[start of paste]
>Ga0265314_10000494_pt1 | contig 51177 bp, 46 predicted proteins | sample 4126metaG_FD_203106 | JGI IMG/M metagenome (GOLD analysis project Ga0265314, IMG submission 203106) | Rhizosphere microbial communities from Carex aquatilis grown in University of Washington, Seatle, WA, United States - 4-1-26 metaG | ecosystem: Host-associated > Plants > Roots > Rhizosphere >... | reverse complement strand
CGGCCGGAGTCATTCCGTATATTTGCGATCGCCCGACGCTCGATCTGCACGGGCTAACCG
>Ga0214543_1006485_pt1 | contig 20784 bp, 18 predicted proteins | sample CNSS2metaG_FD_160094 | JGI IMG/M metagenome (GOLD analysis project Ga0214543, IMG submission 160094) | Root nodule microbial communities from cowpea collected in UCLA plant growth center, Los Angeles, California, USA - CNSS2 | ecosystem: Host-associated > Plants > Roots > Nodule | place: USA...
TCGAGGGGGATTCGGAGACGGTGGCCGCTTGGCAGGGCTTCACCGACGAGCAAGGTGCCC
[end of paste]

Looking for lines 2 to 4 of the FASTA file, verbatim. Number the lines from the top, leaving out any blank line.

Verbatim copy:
CGGCCGGAGTCATTCCGTATATTTGCGATCGCCCGACGCTCGATCTGCACGGGCTAACCG
>Ga0214543_1006485_pt1 | contig 20784 bp, 18 predicted proteins | sample CNSS2metaG_FD_160094 | JGI IMG/M metagenome (GOLD analysis project Ga0214543, IMG submission 160094) | Root nodule microbial communities from cowpea collected in UCLA plant growth center, Los Angeles, California, USA - CNSS2 | ecosystem: Host-associated > Plants > Roots > Nodule | place: USA...
TCGAGGGGGATTCGGAGACGGTGGCCGCTTGGCAGGGCTTCACCGACGAGCAAGGTGCCC